What should a college student do to maximize future earnings for effective altruism?

by D_Malik 2 min read27th Aug 201376 comments

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I'd like to solicit advice since I'm starting at Stanford this Fall and I'm interested in optimal philanthropy.

First off, what should I major in? I have experience in programming and math, so I'm thinking of majoring in CS, possibly with a second major or a minor in applied math. But switching costs are still extremely low at the moment, so I should consider other fields.

Some majors that could have higher lifetime earnings than straight CS:

  • Petroleum engineering. Would non-oil energy sources cause pay to drop over the next 40 years?
  • Actuarial math. If I understand correctly, actuaries had high pay because they were basically a cartel, artificially limiting the supply of certifications to a certain number each year. And I've heard that people that used to hire actuaries now hire cheaper equivalents, so pay could be less over the next 40 years.
  • Chemical engineering, nuclear engineering, electrical and electronics engineering, mechanical engineering, aerospace engineering.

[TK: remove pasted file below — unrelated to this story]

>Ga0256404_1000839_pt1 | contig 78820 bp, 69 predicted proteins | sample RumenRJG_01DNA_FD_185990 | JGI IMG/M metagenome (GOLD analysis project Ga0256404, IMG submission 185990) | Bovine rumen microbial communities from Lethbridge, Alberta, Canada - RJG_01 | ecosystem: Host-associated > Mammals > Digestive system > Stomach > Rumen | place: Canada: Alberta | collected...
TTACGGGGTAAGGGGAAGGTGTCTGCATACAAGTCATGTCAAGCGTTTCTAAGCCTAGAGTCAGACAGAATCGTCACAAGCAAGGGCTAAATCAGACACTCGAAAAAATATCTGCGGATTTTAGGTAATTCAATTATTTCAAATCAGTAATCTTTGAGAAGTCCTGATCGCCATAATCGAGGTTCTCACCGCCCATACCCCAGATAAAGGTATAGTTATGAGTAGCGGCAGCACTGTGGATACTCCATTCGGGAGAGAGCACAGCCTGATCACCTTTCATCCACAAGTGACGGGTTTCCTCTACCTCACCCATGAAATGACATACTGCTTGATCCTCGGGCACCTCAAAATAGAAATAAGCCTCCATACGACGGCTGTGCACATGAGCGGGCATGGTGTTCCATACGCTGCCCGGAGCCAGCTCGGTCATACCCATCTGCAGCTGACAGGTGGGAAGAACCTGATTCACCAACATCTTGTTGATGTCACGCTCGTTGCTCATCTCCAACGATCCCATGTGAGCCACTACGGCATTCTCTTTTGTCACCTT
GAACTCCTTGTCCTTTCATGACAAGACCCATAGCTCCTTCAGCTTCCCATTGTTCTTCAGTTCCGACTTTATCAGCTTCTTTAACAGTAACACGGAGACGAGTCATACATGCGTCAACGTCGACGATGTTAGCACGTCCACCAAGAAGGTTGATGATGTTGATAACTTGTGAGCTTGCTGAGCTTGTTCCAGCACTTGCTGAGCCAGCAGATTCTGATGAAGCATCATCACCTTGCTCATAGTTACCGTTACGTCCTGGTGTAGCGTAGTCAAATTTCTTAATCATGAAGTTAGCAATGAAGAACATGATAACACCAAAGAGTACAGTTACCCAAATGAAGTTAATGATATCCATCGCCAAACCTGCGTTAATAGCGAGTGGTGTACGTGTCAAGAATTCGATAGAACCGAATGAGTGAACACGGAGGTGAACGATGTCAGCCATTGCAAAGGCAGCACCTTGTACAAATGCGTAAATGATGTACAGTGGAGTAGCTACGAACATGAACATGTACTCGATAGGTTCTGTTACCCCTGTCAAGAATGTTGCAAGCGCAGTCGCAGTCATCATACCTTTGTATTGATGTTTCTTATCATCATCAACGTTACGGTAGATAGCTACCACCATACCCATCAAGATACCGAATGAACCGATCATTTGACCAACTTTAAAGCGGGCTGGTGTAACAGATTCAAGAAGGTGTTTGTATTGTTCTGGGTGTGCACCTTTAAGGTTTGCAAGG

• Pre-med.
  • Quantitative finance.

Thoughts?

Stanford actually has salary data for 2011-2012 graduates by major. CS has highest earnings, by quite far. The data is incomplete because few people responded and some groups were omitted for privacy, so we don't know what e.g. petroleum engineers or double majors earned.

Should I double-major? There are some earnings statistics here; to summarize, two majors in the same field doesn't help; a science major plus a humanities major has lower earnings than the science major alone; greatest returns are achieved by pairing a math/science major with an engineering major, which increases earnings "up to 30%" above the math/science major alone. I'd guess these effects are largely not causation, but correlation caused by conscientiousness/ambition causing both double majors and higher earnings.

I could also get minors. I'm planning to very carefully look over the requirements for each major and minor, since there do seem to be some cheap gains. A math minor can be done in one quarter, for instance; a math major takes only a bit more than two quarters.

I have a table with the unit requirements of each combination of majors and minors. Most students take 15 units a quarter. Here are some major/minor combinations I could do:

  • If I take 18.8 units a quarter, I could double-major in CS and econ.
  • If I take 15.8 units a quarter, I could major in CS and minor in math and econ.
  • If I take 15.4 units a quarter, I could double-major in CS and math.

Cal Newport argues that this sort of thing a bad idea because hard schedules do not actually impress employers more.

Would employers care about double majors in undergrad if I also get a graduate degree? I will do a master's degree or a PhD, partly because those make it a lot easier to emigrate to the US. (I'm from South Africa, which doesn't have much of a software industry.)